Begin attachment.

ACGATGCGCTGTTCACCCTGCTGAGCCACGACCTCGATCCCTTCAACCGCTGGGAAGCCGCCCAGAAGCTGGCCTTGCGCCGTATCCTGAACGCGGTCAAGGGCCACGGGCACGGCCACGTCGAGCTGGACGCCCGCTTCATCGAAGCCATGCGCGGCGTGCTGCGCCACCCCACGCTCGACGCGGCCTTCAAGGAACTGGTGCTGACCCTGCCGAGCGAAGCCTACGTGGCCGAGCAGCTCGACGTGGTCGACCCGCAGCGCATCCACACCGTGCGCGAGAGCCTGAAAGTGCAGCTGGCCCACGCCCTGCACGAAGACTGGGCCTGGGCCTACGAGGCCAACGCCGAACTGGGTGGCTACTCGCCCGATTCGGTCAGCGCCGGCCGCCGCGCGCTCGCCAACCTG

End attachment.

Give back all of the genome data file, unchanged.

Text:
ACGATGCGCTGTTCACCCTGCTGAGCCACGACCTCGATCCCTTCAACCGCTGGGAAGCCGCCCAGAAGCTGGCCTTGCGCCGTATCCTGAACGCGGTCAAGGGCCACGGGCACGGCCACGTCGAGCTGGACGCCCGCTTCATCGAAGCCATGCGCGGCGTGCTGCGCCACCCCACGCTCGACGCGGCCTTCAAGGAACTGGTGCTGACCCTGCCGAGCGAAGCCTACGTGGCCGAGCAGCTCGACGTGGTCGACCCGCAGCGCATCCACACCGTGCGCGAGAGCCTGAAAGTGCAGCTGGCCCACGCCCTGCACGAAGACTGGGCCTGGGCCTACGAGGCCAACGCCGAACTGGGTGGCTACTCGCCCGATTCGGTCAGCGCCGGCCGCCGCGCGCTCGCCAACCTG